((1 1 4 4 8 8 16 32 64))
>


Or, as a full program:

{!1 2 6|>2\^,:n 2 log>keep 0#} @:f

(0 1 2 15 16 123 260 131313 34359750709) $f map out  ## Racket 45 bytes (findf(λ(x)(>(expt 2 x)m))'(1 4 8 16 32 64))  Ungolfed: (define (f m) (findf (λ (x) (> (expt 2 x) m)) ; find first function '(1 4 8 16 32 64)))  Other versions: (define (f1 m) (for/last ((i '(1 4 8 16 32 64)) ; using for loop, taking last item #:final (> (expt 2 i) m)) ; no further loops if this is true i))  and using string length: (define (f2 m) (for/last ((i '(1 4 8 16 32 64)) #:final (<= (string-length (number->string m 2)) ; convert number to binary string i)) i))  Testing: (f 0) (f 1) (f 2) (f 15) (f 16) (f 123) (f 260) (f 131313) (f 34359750709)  Output: 1 1 4 4 8 8 16 32 64  # Octave, 40 36 31 29 bytes Simple anonymous function. It is assumed that the input value is an integer - see the caveat at the end. @(a)(b=2.^[0 2:6])(a<2.^b)(1)  The code works as follows: • First an array of the allowed bit lengths (1,4,8,16,32,64) is created and saved to b. • Next we find the number of bits required to store the input number a by comparing with the maximum size of each container in b to see which are big enough. • We then use the resulting index vector to extract the container size from b again. • Finally we take the first element in the resulting array which will be the smallest container possible. You can try it online here. Simply run the following code, and then do ans(x). The only caveat with this is that double precision is used for constants by default which means that it only works with numbers up to the highest value representable by a double precision float that is less than 2^64. This can be fixed by ensuring that the number that is supplied to the function is an integer rather than a double. This can be achieved by calling the function for example with: ans(uint64(x)). # PHP, 4946 44 bytes echo(2**ceil(log(log(1+$argn,2),2))-2?:2)+2;


Run like this:

echo 16 | php -R 'echo(2**ceil(log(log(1+$argv,2),2))-2?:2)+2;';echo  # Explanation echo # Output the result of the expression ( 2** # 2 to the power ceil(log( # The ceiling of the power of 2 of bitsize log(1+$argn,2),    # Number of bits needed
2
))
- 2 ?:               # Subtract 2 (will be added back again)
2;                   # If that results in 0, result in 2 (+2=4).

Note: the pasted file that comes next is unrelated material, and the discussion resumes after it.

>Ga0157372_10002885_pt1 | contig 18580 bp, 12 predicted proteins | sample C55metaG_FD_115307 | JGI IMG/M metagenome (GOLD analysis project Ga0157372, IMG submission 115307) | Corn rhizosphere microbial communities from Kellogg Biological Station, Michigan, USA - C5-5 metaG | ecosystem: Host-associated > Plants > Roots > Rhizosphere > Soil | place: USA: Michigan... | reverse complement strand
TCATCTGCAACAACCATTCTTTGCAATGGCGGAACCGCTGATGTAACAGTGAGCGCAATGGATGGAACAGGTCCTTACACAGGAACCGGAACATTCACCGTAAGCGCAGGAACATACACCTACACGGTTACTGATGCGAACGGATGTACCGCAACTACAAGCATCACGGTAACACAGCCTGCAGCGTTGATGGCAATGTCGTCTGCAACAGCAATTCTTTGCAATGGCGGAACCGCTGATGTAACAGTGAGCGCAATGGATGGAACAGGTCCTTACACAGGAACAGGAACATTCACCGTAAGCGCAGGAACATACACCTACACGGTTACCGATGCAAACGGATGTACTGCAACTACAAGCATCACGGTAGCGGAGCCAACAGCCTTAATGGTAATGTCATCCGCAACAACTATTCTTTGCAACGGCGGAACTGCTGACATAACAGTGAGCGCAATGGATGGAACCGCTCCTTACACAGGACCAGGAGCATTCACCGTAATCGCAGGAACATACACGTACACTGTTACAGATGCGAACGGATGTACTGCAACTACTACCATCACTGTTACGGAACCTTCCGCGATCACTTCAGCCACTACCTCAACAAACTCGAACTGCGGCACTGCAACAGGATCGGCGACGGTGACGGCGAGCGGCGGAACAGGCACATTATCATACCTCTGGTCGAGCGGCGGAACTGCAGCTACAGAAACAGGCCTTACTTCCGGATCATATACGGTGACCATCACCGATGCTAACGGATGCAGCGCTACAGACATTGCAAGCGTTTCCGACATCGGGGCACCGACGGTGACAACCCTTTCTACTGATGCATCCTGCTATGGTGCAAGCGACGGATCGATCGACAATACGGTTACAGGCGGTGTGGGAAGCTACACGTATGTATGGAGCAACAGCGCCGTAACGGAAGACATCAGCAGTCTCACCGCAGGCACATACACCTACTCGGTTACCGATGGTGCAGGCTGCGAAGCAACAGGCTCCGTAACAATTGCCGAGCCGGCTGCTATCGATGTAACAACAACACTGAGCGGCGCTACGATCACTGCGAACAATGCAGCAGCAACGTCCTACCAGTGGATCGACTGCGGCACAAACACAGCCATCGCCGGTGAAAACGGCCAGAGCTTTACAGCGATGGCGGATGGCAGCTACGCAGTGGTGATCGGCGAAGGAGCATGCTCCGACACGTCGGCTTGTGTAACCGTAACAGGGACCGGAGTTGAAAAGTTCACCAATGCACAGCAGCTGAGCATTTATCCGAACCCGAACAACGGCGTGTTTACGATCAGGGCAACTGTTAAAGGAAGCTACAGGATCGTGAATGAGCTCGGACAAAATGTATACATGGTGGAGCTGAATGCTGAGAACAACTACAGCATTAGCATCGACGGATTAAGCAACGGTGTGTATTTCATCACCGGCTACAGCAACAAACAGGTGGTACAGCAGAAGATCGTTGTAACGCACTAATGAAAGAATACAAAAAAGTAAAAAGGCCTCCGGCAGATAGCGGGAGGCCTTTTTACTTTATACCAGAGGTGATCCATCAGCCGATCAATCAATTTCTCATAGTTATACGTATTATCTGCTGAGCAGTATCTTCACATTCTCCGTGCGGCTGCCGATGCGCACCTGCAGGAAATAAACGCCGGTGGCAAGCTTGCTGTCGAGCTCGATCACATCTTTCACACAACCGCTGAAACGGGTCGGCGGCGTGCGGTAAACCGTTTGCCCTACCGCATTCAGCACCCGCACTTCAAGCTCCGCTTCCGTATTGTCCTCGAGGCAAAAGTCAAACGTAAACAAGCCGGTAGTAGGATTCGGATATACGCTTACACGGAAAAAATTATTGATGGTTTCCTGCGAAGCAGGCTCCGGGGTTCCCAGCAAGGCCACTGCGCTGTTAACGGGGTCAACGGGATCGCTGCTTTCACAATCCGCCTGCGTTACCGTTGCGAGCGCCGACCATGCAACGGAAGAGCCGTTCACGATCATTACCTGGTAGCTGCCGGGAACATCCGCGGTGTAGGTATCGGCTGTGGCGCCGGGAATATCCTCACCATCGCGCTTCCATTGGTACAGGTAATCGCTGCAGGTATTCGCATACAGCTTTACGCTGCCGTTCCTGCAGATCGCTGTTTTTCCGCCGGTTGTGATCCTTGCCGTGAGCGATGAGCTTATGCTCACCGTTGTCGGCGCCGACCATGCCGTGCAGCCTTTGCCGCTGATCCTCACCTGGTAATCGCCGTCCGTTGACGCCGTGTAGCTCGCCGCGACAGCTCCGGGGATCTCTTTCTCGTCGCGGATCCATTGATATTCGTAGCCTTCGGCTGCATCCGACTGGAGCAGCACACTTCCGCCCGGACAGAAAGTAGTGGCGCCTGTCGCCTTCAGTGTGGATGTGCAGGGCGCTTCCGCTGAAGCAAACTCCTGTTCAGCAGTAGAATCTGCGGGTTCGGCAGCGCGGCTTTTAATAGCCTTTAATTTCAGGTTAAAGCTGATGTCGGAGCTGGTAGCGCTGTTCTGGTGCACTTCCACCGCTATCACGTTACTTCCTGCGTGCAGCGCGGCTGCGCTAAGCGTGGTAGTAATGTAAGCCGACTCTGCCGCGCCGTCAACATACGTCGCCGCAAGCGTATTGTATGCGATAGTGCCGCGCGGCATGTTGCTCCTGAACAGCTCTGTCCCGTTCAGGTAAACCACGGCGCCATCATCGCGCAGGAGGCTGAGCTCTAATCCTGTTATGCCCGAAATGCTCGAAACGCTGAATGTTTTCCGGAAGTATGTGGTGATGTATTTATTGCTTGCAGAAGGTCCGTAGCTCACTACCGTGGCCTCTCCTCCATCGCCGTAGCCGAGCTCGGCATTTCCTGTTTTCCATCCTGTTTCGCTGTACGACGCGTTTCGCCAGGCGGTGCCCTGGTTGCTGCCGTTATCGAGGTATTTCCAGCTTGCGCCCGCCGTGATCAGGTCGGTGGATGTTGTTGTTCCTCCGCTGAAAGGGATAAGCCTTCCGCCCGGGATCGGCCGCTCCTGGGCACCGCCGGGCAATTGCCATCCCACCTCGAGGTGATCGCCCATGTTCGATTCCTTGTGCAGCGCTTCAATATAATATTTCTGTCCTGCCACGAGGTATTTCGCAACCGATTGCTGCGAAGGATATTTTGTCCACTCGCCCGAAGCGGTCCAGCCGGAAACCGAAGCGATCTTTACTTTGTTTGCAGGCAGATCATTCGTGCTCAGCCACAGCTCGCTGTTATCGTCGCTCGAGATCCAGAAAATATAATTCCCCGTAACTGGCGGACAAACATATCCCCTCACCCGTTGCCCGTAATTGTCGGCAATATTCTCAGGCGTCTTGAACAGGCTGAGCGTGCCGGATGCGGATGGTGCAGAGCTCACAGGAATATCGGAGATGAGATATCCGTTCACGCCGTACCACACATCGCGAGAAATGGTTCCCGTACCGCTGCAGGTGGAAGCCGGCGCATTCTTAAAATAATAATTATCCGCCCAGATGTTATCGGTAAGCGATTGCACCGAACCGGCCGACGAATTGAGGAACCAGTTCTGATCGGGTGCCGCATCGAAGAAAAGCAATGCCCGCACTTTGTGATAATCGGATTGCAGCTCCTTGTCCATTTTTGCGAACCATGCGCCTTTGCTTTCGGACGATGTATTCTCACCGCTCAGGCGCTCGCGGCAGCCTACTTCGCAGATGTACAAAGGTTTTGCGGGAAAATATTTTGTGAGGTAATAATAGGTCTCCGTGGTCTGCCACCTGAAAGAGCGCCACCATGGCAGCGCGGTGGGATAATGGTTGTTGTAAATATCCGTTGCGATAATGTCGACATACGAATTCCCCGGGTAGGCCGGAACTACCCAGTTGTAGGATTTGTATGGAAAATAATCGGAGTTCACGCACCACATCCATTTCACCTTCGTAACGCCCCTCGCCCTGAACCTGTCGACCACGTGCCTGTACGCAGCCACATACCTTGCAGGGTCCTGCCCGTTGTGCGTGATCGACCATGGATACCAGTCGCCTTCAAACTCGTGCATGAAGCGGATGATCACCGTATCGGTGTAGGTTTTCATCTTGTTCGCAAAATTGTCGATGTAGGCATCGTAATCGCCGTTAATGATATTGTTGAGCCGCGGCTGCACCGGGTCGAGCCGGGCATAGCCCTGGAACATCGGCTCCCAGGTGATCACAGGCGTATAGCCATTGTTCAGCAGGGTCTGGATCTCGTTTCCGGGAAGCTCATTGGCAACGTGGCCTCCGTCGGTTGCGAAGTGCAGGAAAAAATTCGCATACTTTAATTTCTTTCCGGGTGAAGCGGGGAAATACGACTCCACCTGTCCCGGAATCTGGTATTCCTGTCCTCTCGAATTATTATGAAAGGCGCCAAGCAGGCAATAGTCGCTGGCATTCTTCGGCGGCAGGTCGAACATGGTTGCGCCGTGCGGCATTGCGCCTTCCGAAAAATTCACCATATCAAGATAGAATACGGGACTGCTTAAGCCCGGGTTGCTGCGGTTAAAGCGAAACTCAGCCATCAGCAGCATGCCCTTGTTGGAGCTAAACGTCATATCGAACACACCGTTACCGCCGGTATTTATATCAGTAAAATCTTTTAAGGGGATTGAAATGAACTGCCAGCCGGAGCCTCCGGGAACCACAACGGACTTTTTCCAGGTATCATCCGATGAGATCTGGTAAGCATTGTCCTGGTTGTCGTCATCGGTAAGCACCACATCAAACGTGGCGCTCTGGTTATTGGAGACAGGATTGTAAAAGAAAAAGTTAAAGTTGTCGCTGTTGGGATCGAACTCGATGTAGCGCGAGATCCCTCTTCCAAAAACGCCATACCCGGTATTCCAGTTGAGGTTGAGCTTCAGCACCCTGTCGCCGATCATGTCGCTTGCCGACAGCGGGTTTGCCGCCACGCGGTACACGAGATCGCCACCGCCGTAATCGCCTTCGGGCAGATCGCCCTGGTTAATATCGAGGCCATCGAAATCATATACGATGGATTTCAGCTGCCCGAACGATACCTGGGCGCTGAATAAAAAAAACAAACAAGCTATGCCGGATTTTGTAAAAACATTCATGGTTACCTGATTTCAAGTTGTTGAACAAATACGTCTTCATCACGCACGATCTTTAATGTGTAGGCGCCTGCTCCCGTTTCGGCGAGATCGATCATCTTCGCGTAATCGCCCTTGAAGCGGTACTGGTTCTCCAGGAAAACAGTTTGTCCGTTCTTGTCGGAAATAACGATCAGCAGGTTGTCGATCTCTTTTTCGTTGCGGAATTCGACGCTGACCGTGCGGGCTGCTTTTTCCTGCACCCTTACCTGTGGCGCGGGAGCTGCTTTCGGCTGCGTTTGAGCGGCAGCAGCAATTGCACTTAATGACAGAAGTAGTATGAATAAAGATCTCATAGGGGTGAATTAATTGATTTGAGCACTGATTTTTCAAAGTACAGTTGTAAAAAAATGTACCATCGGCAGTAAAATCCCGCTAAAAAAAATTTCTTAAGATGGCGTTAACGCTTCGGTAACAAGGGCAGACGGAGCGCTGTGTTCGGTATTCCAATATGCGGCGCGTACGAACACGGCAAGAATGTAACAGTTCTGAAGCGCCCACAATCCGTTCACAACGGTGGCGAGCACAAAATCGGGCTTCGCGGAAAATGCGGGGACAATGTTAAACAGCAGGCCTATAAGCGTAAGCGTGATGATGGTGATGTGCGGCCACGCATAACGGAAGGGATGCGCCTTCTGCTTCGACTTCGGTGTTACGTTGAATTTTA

) + 2                    # Add 2.


# Tweaks

• Saved 3 bytes by getting rid of the $r= assignment • Saved 2 bytes by using -R to make $argn available

# CJam, 18 bytes

2ri2b,2mLm]_({)}|#


Try it online!

Explanation

2                   Push 2
ri                 Read an integer from input
2b,              Get the length of its binary representation
2mLm]         Take the ceiling of the base-2 log of the length
_(       Duplicate it and decrement it
{)}|   Pop the top element, if it's 0, increment the next element
Effectively, if ceil(log2(input)) was 1, it's incremented to 2,
otherwise it stays the same.
#  Raise 2 to that power


# C, 71 52 bytes

i;f(long long n){for(i=1;n>>i;i*=2);return i-2?i:4;}

• Wouldn't an input of (1<<15)+1 or more break this because of the signed behavior of long long? The type you really want is uint64_t which necessitates #include <stdint.h> which is still a loser compared to unsigned long long! Headers are the bane of golfing in c. Dec 29 '16 at 20:30
• @dmckee I guess it could break it, but it seems to work at least on my computer. Haven't found an example which wouldn't work. I thought of using unsigned long long or uint64_t, but since it seems to work with long long I went with it. Dec 29 '16 at 20:51

## QBIC, 27 bytes

:~a<2|_Xq]{~a<2^t|_Xt\t=t*2


Explanation

:        Get cmd line parameter N, call it 'a'
~a<2     IF 'a' is 0 or 1 (edge case)
|_Xq]    THEN quit, printing 1 ('q' is auto-initialised to 1). ']' is END-IF
{        DO - infinite loop
2^t  't' is our current number of bits, QBIC sets t=4 at the start of the program.
2^t gives the maximum number storable in t bytes.
~a<     IF the input fits within that number,
|_Xt     THEN quit printing this 't'
\t=t*2   ELSE jump to the next bracket (which are spaced a factor 2 apart, from 4 up)
DO-loop is auto-closed by QBIC.


## Pyke, 13 bytes

7Zm@2-#2R^<)h


Try it here!

7Zm@          -   [set_bit(0, i) for i in range(7)] <- create powers of 2
2-        -  ^.remove(2)
#    )h - filter(^, V)
2R^    -   2 ** i
<   -  input < ^


# PHP, 43 bytes

for(;1<<2**$i++<=$argn;);echo 2**$i-=$i!=2;


Run with echo <number> | php -R '<code>'.

loops $i up until 2**(2**$i) is larger than input. (Tweak: << instead of ** to eliminate parens)
After the loop, $i is one too high; so it gets a decrement before calculating the output - but not for $i==2.